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"Fiscal Cliff" Is the Campaign Continued

The two topics dominating the political chattering classes as we approach the end of the year are "final reviews" of the 2012 election cycle and commentary on the so-called "fiscal cliff" negotiations.

In my own writing at the Washington Monthly, I've tried to point out that the two phenomena are largely the same: that the fiscal negotiations represent positions advanced by the various players during the campaign. Nothing's really changed.

The most important thing to understand is that conservative backbench resistance to a fiscal deal isn't coming from people who just want John Boehner or Mitch McConnell to drive a tougher bargain, but from representatives of a radicalized conservative movement (a.k.a., the Tea Party) that is seeking permanent restrictions on progressive governance, as reflected in their bottom-line "cut, cap and balance" position. Conservative activists who managed to keep the Republican Party in their grip throughout the 2012 cycle against the GOP's own electoral interests are not about to give up now, even if they do accept a temporary "fiscal cliff" palliative that delays the big reckoning to a debt limit fight a few weeks later.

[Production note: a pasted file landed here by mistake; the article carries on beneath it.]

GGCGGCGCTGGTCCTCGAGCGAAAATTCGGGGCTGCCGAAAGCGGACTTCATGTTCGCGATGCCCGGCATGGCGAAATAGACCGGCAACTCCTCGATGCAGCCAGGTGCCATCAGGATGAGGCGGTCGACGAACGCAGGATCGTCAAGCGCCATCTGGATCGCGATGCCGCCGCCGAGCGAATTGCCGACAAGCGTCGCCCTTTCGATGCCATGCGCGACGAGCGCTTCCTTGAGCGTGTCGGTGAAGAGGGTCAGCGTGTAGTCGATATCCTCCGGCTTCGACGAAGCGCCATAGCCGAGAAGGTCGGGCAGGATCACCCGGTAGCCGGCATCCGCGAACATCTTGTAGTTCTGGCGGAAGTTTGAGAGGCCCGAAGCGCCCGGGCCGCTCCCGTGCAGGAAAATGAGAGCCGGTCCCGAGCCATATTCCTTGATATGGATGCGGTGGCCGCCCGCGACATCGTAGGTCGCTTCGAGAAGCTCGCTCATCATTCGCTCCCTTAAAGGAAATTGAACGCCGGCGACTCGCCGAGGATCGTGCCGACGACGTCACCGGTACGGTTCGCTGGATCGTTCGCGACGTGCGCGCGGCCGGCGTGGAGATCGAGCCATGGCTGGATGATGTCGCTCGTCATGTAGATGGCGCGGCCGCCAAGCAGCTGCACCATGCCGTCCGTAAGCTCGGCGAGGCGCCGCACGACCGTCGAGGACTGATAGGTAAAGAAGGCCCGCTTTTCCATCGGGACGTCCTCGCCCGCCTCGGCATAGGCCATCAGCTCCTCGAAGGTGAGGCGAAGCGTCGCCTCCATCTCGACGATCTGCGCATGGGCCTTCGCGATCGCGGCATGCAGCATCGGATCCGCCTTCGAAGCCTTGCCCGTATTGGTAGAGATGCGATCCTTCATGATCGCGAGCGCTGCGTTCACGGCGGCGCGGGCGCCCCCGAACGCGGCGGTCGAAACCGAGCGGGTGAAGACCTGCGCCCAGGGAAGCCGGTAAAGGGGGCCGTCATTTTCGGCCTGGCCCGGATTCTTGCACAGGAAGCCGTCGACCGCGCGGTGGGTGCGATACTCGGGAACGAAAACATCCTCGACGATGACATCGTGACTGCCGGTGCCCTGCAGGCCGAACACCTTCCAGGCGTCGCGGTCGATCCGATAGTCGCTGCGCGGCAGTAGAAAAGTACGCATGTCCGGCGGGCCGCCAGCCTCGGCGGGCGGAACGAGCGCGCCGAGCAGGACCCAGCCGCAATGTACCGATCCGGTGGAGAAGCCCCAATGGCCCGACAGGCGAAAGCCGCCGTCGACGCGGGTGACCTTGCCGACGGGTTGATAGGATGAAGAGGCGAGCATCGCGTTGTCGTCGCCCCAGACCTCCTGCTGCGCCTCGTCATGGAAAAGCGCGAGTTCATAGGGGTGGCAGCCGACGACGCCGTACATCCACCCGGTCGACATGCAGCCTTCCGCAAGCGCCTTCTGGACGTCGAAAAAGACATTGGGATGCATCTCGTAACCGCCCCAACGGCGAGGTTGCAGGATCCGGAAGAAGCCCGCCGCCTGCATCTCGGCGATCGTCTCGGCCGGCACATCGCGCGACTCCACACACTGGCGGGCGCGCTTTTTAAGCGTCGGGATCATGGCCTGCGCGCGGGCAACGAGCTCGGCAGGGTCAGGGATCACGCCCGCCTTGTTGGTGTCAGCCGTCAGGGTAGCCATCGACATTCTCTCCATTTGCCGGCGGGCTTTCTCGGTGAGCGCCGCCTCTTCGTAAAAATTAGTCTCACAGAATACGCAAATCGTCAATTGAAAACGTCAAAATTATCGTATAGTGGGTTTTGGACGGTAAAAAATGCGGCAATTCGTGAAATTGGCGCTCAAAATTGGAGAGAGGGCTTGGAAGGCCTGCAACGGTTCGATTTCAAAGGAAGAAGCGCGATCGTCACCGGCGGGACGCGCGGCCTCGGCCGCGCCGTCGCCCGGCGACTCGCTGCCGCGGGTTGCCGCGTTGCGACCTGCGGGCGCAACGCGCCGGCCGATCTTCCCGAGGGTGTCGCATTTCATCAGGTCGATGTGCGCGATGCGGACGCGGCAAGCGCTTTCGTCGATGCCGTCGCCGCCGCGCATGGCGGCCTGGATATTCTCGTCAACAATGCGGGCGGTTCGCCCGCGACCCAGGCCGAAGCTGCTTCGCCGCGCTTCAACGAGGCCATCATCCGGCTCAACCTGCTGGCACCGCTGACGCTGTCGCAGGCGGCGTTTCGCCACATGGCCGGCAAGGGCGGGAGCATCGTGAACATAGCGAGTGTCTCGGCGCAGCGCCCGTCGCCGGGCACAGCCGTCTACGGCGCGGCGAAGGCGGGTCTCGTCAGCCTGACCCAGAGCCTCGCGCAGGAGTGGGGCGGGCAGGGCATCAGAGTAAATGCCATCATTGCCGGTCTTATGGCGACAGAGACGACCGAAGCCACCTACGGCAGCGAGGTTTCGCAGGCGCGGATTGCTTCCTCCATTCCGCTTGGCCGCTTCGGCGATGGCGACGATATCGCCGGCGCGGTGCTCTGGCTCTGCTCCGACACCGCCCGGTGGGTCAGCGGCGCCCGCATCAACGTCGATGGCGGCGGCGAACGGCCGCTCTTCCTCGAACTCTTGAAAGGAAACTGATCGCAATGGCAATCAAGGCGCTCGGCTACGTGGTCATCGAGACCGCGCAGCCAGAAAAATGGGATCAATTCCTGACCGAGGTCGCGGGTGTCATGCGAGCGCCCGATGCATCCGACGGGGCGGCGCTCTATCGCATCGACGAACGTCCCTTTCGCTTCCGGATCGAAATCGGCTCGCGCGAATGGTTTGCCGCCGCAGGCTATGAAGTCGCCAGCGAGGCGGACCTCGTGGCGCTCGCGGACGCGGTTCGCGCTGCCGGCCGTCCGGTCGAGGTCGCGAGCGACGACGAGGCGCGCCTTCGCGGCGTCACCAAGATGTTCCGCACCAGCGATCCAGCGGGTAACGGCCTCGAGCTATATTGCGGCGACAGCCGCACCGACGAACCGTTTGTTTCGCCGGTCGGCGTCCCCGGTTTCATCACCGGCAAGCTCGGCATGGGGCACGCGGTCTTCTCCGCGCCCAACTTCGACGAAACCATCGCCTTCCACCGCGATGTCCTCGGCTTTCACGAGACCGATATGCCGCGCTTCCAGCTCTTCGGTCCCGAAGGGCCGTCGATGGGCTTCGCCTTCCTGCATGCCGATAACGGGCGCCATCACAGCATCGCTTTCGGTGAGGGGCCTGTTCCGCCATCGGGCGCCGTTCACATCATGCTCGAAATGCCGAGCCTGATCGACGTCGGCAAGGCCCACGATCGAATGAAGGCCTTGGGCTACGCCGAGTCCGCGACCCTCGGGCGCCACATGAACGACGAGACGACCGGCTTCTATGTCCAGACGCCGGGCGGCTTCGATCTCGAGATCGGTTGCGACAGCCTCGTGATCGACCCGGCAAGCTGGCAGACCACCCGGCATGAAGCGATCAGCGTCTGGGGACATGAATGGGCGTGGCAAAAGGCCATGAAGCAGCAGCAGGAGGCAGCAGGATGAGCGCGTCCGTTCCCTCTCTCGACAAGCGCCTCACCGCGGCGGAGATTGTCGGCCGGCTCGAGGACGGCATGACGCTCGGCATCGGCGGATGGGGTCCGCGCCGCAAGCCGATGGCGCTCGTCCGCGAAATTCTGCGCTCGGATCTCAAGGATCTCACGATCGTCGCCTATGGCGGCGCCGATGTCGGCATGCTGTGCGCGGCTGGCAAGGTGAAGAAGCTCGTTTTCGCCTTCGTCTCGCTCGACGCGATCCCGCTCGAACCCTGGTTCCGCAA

And those who think the Tea Folk are just going to go away--or that power struggles like the one gripping FreedomWorks are End Times phenomena for their movement--really haven't been paying close enough attention. The conservative movement drive to take over the GOP took more than four decades to succeed. Its policy goals are fixed and eternal. So it's not about to fade into the background and give a free hand to the Republican Establishment "adults" it's been bossing around for the last four years.